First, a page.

because then the next little piggy wouldn’t want any, and could go
“Wee, wee…” oh, never mind!

All jokes aside, it isn’t easy to give up a toe. It seems like a small thing, and I recognized
the necessity, but when it got down to the crunch, I felt saddened. I
have known for fifty years that something like this could happen.
Thank God that I have made it this far without going blind, as has
happened to people I know. I also know people who have lost legs.
Some of those have subsequently lost their lives, so I know it could
be worse, and could get worse. But as I mentioned, I suffer from
depression, and am beginning to do a lot of sitting around with time
to think.

The wound appears to be healing well, and it seems by mid August it will be healed. This
should allow me to return to my activities such as woodwork,
swimming, walking and maybe even riding my bicycle, but two weeks ago
the doctor showed me X-rays that show the second toe is infected in
the bone, and therefore must go, too. So, the piggy that stayed at
home is to be evicted.

This did not improve my mood. It puts my recovery off until late September, and cancels any
thoughts I may have had of doing much this summer. I spent a week
with my daughter recently, and had to do my own dressing changes,
which is something I am unwilling to repeat. I should be able to
dance at my daughter’s wedding on October 1 if nothing else goes
awry. I thought at one time that removing the toe would be the end of
the problem for now, but of course that is not true. I now have to
deal with the possibility of losing half a foot, and after that, half
my lower leg.

I try not to sit around dwelling on the problem or its infinite possibilities. There are
things I can do, and I do them. I am trying to be careful about my
bgs, and waiting for the day when the doctor says, “There, Roger!
You’re all healed. You don’t have to come back here any more.” That
will be the best present I could have.

I said at the outset that I have not been a ‘good’ diabetic, but I’m still here after 50 years.
I know I have done things wrong during the course of this whole
thing, and I don’t need to hear about it. The thing a diabetic
doesn’t need to hear when faced with complications is, “You could
have prevented this if…” This is just my experience of losing a
toe. Whether you see it as inspiration or cautionary tale is up to
you. I hope you have gained something from it.

Just before submitting this, I saw the doctor at the clinic, and he thinks my second toe may
get better, so we are holding off removing it until it gets a chance
to improve. So, the second piggy has a stay of execution. We’ll wait
and see.

Roger N. Tulk (Roger212)


Roger, here’s to wishing you improved control :champagne:, along with retention of your remaining digits (and limbs)!

The “Wait, I changed my mind!” part made me laugh. (Last time I removed a toe, the patient was under general anesthesia and thereby unable to provide witty commentary.) :frowning:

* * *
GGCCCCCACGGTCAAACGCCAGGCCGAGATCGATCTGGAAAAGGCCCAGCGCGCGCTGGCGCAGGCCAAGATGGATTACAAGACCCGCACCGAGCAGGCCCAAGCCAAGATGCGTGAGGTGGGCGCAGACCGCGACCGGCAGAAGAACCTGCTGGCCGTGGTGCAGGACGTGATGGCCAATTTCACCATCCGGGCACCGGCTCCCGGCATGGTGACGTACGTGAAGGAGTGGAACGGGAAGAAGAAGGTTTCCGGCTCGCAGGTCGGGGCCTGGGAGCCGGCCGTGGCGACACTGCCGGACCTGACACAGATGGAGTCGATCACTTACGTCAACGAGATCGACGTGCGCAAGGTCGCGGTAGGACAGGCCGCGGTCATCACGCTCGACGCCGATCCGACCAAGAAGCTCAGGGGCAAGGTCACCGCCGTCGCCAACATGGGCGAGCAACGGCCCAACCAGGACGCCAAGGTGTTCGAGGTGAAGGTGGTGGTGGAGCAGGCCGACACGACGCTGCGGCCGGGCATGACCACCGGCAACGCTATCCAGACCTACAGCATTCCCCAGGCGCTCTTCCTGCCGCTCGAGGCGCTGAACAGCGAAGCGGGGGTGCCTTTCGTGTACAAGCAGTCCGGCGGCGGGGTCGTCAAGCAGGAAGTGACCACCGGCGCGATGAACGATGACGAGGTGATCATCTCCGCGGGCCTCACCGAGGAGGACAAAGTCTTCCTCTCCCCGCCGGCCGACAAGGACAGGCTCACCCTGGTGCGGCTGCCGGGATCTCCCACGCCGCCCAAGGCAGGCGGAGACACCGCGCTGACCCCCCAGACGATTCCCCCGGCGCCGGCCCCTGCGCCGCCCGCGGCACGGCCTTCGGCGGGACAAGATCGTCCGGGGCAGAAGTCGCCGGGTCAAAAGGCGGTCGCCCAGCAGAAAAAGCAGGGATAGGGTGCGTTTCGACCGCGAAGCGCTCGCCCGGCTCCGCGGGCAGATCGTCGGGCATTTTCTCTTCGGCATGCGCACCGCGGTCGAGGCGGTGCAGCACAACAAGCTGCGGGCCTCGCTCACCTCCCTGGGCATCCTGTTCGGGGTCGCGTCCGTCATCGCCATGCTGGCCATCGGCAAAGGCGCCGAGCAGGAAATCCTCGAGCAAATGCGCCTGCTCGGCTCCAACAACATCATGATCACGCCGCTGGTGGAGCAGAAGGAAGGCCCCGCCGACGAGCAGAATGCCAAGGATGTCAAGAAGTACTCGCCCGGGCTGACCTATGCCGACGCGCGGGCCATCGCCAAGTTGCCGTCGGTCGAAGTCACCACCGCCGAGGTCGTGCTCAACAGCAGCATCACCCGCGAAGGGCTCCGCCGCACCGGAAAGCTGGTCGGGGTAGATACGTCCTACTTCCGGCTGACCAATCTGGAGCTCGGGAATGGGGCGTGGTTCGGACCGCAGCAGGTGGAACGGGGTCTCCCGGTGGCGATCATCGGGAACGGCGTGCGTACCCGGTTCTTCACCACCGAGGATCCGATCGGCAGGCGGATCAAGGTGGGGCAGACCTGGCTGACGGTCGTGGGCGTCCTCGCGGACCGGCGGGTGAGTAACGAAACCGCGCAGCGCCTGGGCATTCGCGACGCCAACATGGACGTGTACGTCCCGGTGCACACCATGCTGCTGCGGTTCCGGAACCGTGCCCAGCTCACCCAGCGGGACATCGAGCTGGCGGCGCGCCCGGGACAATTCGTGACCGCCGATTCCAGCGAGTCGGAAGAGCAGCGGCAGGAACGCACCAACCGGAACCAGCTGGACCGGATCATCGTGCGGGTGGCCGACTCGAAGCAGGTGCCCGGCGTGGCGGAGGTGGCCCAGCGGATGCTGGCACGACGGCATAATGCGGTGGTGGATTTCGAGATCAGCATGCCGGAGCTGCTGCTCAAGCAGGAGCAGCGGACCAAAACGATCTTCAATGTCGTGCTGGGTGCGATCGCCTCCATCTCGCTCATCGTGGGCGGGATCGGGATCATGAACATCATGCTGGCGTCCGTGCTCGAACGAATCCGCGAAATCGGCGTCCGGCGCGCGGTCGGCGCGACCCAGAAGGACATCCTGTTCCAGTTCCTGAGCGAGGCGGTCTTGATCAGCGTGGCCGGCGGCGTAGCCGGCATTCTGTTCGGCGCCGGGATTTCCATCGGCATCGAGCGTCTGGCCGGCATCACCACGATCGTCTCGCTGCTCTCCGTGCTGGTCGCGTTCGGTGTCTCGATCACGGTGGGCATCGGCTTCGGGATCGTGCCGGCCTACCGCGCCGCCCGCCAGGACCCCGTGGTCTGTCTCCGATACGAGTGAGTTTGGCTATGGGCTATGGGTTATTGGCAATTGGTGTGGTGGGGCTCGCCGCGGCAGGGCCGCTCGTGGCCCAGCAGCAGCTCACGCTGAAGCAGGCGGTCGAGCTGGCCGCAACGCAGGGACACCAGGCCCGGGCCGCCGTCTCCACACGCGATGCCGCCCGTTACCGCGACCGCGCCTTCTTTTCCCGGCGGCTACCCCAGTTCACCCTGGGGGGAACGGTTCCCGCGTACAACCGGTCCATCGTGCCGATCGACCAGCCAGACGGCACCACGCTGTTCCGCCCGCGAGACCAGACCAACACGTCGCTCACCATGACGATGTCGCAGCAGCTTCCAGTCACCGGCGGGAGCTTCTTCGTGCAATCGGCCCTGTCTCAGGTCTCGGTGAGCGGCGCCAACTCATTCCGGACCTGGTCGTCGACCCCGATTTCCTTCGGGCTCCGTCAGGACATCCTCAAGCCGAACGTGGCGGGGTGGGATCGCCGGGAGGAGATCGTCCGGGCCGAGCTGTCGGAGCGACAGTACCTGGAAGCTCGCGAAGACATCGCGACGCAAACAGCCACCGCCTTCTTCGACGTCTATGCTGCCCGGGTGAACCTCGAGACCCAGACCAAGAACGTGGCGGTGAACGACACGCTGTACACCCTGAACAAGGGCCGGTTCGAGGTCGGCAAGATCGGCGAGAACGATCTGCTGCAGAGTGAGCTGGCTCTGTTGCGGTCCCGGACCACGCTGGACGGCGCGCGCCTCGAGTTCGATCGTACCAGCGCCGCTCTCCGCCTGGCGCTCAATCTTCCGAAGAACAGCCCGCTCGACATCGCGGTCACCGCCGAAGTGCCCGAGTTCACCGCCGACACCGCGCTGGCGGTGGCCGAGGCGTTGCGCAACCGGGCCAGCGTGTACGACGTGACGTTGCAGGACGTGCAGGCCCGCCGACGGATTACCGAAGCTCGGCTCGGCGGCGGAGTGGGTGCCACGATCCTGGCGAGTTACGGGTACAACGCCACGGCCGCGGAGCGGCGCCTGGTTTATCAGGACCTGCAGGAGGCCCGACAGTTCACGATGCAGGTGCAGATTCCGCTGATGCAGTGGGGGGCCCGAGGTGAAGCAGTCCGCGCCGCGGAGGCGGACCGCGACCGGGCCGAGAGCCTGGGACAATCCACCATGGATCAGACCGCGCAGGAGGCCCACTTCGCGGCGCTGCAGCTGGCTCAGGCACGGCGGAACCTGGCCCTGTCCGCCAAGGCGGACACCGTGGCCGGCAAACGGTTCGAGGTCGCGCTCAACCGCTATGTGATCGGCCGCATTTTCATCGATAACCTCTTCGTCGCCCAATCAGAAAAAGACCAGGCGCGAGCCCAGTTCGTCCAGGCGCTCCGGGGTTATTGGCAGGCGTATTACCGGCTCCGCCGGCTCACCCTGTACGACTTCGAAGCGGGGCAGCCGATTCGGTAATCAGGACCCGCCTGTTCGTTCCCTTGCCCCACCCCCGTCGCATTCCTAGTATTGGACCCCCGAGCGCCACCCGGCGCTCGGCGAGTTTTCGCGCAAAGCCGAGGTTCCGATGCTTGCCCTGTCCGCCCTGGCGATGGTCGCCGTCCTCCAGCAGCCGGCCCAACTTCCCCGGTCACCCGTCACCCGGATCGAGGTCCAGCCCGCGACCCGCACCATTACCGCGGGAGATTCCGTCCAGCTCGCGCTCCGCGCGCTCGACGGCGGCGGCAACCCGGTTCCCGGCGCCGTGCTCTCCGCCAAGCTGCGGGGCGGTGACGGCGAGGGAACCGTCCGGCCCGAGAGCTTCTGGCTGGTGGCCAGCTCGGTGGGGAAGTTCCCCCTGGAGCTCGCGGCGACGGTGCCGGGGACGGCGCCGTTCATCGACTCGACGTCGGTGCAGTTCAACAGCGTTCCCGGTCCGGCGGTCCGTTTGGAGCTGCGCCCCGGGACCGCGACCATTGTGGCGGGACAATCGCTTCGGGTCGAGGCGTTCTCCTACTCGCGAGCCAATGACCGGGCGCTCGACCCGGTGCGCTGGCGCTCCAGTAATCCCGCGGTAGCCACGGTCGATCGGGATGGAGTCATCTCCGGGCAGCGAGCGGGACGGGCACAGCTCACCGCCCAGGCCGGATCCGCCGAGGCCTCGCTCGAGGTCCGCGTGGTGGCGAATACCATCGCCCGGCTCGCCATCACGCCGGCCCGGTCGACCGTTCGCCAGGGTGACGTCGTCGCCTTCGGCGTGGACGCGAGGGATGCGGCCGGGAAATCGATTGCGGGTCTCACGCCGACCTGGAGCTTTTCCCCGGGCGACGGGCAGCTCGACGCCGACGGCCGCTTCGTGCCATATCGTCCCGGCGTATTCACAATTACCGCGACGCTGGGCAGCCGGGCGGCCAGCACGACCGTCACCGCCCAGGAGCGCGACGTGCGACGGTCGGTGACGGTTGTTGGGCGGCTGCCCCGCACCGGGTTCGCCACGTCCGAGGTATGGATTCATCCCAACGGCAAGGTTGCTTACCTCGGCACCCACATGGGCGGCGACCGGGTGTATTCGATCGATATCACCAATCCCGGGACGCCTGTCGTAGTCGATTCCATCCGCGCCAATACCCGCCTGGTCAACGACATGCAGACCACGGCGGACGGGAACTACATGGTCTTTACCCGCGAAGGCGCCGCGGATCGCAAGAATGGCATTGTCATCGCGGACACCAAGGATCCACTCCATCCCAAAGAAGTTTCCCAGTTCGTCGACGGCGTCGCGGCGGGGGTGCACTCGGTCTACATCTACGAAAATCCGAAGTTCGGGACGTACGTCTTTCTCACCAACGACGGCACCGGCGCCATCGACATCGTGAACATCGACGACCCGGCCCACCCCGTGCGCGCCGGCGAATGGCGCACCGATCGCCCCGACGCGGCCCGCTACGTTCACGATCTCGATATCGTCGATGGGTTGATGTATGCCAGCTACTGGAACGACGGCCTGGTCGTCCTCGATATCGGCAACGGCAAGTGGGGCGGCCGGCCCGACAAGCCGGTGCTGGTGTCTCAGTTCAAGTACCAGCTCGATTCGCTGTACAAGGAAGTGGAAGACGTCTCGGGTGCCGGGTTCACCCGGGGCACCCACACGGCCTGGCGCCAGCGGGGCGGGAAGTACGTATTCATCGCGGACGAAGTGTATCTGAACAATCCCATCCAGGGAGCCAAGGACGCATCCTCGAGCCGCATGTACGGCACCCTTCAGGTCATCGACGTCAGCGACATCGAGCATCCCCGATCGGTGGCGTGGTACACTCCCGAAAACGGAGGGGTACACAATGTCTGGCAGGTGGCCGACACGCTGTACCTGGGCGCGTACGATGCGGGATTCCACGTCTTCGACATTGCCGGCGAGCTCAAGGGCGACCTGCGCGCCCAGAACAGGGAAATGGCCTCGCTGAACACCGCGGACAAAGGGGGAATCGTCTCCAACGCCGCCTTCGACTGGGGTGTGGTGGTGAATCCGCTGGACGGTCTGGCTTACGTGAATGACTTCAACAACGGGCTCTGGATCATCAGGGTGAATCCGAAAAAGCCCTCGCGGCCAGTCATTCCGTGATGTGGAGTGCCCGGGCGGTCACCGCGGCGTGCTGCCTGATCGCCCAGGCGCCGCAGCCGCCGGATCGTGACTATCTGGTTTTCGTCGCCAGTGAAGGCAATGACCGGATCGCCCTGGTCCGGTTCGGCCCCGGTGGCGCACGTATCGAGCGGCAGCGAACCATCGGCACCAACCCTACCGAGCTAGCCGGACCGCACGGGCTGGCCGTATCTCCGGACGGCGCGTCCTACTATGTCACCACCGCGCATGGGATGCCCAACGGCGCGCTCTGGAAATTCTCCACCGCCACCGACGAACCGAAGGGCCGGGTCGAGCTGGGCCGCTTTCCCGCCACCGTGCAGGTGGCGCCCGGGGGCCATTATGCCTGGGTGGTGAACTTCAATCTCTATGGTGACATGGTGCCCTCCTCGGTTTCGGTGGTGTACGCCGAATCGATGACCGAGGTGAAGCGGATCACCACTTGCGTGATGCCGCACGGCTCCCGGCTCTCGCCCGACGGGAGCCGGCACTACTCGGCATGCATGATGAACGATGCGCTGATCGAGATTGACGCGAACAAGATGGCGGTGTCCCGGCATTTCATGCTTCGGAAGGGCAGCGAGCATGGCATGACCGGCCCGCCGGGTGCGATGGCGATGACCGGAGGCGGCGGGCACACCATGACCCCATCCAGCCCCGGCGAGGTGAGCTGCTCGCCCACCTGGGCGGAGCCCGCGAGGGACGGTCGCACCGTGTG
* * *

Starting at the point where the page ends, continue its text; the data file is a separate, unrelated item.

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Thanks, Dr. Cain. I expect to be OK eventually, but I’ve had to take the oxygen-free climb of Everest off my bucket list.

Did you know that Everest is not Earth’s tallest mountain? It’s the highest above sea level, but not the tallest from base to summit.

Please, Roger, just call me Rose. Or “Dr. Mom”, which is what my daughters call me when they don’t agree with what I’ve said. :grimacing:

David, oh God of Everything Trivia-Related, what pray tell is the tallest mountain from base to peak? (I could have googled the answer in the time it took to type this post! :thinking:)

Mauna Loa

I would have, but I didn’t know your first name. And I wasn’t really going to climb Everest.

No $h1t?!?

Would’ve gotten that one wrong at trivia night! :thinking:

Bet you could if you really wanted to, even with only 9 toes! :wink:

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Roger, I enjoyed reading your post, especially seeing your sense of humor. I encourage you to maintain your good spirits and to enjoy your life as much as possible. I was diagnosed with T1 in 1969 while in college. I was discharged from Reserve Officer’s Training Corps the day before I was to be commissioned. I had a job for the summer and was able to go to grad school that fall. I dropped out after one quarter and began working for the U.S. Navy. I’ve been doing similar work now as a government employee and since 2002, as a contractor with the government. My complications have included some neuropathy and long-term toenail fungus but no amputations or serious vision loss. I get tears in my retinas which my ophthalmologist who specializes in treating diabetics fixes with a laser. The best thing that I’ve experienced in my 47 years as a diabetic was meeting a Diabetes Education Nurse who taught me how to count carbs and adjusted my pump to give me basal rates and ratios that help me maintain reasonably good blood glucose levels. I’m 69 now and would like to live long enough and be healthy enough to benefit from further improvements in diabetes management technology or, God willing, a cure. I pray for your continuing good health and spirits!